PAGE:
As the report highlights, without maritime transport, trade as we know it would be impossible. Shipping is the most cost-effective way to transport goods and raw materials around the globe in large quantities, explaining why about 75% of the EU’s external trade and 36% of intra-EU trade is seaborne.
Yet, shipping's overall ecological footprint and impact on the world’s oceans remains significant, despite progress recorded in past decades. In fact, international shipping accounts for around 2-3% of worldwide CO2 emissions. That is roughly equivalent to Germany’s output, the world’s sixth largest CO2 emitter. The IMO also estimates that these emissions could increase by 50-250% by 2050 if no action is taken to cut them.
What is more, the maritime transport sector is often perceived as having ‘side-stepped’ some of the most important measures taken to reduce harmful emissions.
For instance, similarly to aviation, maritime fuel continues to go largely untaxed. But, contrary to air transport, shipping is not covered by the EU’s emissions trading scheme
For this reason, the President-elect of the European Commission Ursula von der Leyen has made clear that the EU is ready to expand the level of ambition even further. Indeed, every transport mode will have to play their part if the EU is to achieve its ambitious target of climate neutrality by 2050. That is why, in her political guidelines, she recommended to include maritime transport under the EU's Emissions Trading System.
This proposal aims to provide a strong incentive to reduce, and even reverse, the price differential between conventional and sustainable fuels, giving a strong market signal in favour of decarbonisation and encouraging the adoption of carbon-neutral technologies on a large scale.
What is the ETS
The EU Emissions Trading System is part of the EU’s policy to combat climate change and constitutes the biggest emissions trading system in the world.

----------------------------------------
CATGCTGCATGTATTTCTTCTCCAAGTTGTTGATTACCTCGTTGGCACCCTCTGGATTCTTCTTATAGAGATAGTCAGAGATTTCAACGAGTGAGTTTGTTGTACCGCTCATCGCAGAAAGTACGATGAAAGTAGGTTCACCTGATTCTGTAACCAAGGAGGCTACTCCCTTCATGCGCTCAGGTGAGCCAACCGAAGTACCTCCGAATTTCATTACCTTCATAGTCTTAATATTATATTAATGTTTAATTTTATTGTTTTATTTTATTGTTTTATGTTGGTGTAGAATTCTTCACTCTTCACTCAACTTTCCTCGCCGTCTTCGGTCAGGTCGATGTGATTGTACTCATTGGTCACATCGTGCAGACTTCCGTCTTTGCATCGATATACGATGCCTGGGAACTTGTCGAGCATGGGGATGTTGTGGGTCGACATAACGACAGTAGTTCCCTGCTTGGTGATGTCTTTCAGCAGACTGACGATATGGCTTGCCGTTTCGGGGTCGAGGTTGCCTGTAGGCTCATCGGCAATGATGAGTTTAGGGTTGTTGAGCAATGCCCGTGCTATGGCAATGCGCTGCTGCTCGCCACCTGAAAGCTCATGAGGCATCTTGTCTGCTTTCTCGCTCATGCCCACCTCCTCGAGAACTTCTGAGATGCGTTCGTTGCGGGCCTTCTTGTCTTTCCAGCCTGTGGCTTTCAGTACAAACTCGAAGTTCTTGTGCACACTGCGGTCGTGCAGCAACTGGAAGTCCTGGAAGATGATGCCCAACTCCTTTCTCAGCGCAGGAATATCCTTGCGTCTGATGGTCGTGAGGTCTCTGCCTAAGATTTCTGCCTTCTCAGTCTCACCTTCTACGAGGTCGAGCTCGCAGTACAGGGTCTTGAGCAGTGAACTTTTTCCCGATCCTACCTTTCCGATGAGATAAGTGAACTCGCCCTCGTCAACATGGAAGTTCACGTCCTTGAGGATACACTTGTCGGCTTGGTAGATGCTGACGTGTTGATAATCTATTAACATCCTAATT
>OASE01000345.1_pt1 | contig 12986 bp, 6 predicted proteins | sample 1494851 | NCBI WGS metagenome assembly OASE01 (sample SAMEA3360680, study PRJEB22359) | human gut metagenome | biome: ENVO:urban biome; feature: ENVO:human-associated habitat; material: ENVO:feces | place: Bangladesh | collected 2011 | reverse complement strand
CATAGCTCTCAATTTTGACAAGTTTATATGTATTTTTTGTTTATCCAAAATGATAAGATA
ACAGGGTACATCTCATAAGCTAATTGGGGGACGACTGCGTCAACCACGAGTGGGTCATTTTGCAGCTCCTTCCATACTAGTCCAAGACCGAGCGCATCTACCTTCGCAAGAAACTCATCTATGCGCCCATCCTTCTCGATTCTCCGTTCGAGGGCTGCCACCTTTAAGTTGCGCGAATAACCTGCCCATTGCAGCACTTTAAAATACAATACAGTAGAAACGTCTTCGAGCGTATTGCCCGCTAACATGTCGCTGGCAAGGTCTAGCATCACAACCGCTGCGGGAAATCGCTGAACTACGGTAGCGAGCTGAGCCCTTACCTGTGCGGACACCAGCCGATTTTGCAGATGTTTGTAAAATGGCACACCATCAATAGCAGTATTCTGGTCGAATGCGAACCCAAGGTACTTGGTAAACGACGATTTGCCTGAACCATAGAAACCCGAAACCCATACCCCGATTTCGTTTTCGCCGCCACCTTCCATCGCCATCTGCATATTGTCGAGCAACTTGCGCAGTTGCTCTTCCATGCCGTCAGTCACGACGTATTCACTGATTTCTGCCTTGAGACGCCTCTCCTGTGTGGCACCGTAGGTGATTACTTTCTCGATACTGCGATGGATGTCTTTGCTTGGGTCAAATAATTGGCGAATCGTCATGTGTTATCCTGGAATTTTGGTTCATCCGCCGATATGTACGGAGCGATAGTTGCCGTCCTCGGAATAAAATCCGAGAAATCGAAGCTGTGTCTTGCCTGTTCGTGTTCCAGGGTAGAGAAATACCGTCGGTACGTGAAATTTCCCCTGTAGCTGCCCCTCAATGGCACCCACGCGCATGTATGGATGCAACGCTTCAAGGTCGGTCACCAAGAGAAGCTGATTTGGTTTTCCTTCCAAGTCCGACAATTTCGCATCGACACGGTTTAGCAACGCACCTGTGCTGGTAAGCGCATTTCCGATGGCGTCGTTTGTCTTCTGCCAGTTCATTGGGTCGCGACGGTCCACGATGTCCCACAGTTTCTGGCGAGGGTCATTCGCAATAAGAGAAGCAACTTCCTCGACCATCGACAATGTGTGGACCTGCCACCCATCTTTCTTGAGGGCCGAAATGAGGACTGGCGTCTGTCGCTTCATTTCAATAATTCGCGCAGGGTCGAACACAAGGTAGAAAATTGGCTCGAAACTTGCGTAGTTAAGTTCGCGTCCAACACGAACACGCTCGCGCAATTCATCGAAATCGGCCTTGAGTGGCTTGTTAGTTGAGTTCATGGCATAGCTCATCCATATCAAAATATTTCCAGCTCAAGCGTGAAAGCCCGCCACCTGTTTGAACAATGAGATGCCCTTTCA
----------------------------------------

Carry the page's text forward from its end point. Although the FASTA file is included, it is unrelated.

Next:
Under the EU ETS, a cap is set on the total amount of certain greenhouse gases that can be emitted by installations covered by the system. The cap is reduced over time so that total emissions fall.
Within the cap, companies receive or buy emission allowances which they can trade with one another as needed. They can also buy limited amounts of international credits from emission-saving projects around the world.
After each year, a company must surrender enough allowances to cover all its emissions, otherwise heavy fines are imposed.
If a company reduces its emissions, it can keep the spare allowances to cover its future needs or else sell them to another company that is short of allowances.
However, there is a lack of feasible, commercially available and relatively affordable climate-friendly alternatives, which increases the risk that the Emissions Trading System remains limited to a carbon offsetting scheme. This means that shippers will pay for the right to emit, instead of decarbonising. As the report says, the current trend towards ‘slow steaming’ is indicative of this aspect, as by reducing its speed by just 10%, a ship can decrease greenhouse gas emissions by as much as 27%, without having to change fuels or vessels.
In addition to providing clear and coherent long-term policy and regulatory signals, the EU must recognise the need for supporting measures to accelerate the shift away from conventional fuels and incentivise a rapid transition to climate – and environmental – neutrality
Therefore, the Emissions Trading System aspires to provide revenues, which can be reinvested in research and innovation activities. These activities would advance the development of much-needed climate-neutral innovations.
However, EPSC warns that this should not be a substitute for funding for maritime research and innovation under Horizon 2020, which at €350 million is relatively limited, when considering the future challenges. It urges that the investment must be even more ambitious under the EU’s Horizon Europe Research and Innovation Programme for 2021-2027. Additionally, the next Connecting Europe Facility, and the Sustainable Europe Investment Plan proposed by President-elect Ursula von der Leyen, must back deployment actions.
For their part, the EU should help steer markets towards alternative fuels by providing clear criteria in public tenders. By increasing production and distribution of alternative fuels, their commercial viability comes one step closer.
Finally, the EU should investigate other regulatory or soft measures to give more incentives to ports to adopt green measures, such as ships switching to shore electric power when at dock, instead of their own fuel-powered generators.
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